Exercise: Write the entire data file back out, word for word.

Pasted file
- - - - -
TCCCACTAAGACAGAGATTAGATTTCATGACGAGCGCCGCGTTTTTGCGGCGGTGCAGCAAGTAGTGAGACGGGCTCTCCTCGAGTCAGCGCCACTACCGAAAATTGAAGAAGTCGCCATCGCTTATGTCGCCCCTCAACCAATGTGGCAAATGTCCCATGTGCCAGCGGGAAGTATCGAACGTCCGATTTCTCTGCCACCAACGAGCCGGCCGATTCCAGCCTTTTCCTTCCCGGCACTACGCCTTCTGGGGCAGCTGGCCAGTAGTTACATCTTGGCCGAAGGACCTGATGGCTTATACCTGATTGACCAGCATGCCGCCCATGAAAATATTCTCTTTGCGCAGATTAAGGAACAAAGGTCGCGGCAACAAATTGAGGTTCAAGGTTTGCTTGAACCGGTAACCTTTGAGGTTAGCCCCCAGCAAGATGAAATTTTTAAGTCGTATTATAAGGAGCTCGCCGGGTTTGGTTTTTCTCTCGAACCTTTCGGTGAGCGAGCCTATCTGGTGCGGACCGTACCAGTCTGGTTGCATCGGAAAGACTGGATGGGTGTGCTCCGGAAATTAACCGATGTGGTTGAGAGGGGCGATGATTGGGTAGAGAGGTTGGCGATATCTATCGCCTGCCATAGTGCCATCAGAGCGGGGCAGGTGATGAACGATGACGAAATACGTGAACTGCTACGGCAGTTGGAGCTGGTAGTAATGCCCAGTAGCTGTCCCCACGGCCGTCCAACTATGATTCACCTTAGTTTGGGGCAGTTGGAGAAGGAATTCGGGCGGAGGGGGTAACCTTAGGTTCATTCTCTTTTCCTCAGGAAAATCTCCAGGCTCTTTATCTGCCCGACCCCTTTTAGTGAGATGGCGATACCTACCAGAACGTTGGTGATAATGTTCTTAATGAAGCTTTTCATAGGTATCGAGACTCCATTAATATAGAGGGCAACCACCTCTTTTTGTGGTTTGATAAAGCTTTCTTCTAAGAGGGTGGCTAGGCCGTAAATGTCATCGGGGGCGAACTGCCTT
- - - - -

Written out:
TCCCACTAAGACAGAGATTAGATTTCATGACGAGCGCCGCGTTTTTGCGGCGGTGCAGCAAGTAGTGAGACGGGCTCTCCTCGAGTCAGCGCCACTACCGAAAATTGAAGAAGTCGCCATCGCTTATGTCGCCCCTCAACCAATGTGGCAAATGTCCCATGTGCCAGCGGGAAGTATCGAACGTCCGATTTCTCTGCCACCAACGAGCCGGCCGATTCCAGCCTTTTCCTTCCCGGCACTACGCCTTCTGGGGCAGCTGGCCAGTAGTTACATCTTGGCCGAAGGACCTGATGGCTTATACCTGATTGACCAGCATGCCGCCCATGAAAATATTCTCTTTGCGCAGATTAAGGAACAAAGGTCGCGGCAACAAATTGAGGTTCAAGGTTTGCTTGAACCGGTAACCTTTGAGGTTAGCCCCCAGCAAGATGAAATTTTTAAGTCGTATTATAAGGAGCTCGCCGGGTTTGGTTTTTCTCTCGAACCTTTCGGTGAGCGAGCCTATCTGGTGCGGACCGTACCAGTCTGGTTGCATCGGAAAGACTGGATGGGTGTGCTCCGGAAATTAACCGATGTGGTTGAGAGGGGCGATGATTGGGTAGAGAGGTTGGCGATATCTATCGCCTGCCATAGTGCCATCAGAGCGGGGCAGGTGATGAACGATGACGAAATACGTGAACTGCTACGGCAGTTGGAGCTGGTAGTAATGCCCAGTAGCTGTCCCCACGGCCGTCCAACTATGATTCACCTTAGTTTGGGGCAGTTGGAGAAGGAATTCGGGCGGAGGGGGTAACCTTAGGTTCATTCTCTTTTCCTCAGGAAAATCTCCAGGCTCTTTATCTGCCCGACCCCTTTTAGTGAGATGGCGATACCTACCAGAACGTTGGTGATAATGTTCTTAATGAAGCTTTTCATAGGTATCGAGACTCCATTAATATAGAGGGCAACCACCTCTTTTTGTGGTTTGATAAAGCTTTCTTCTAAGAGGGTGGCTAGGCCGTAAATGTCATCGGGGGCGAACTGCCTT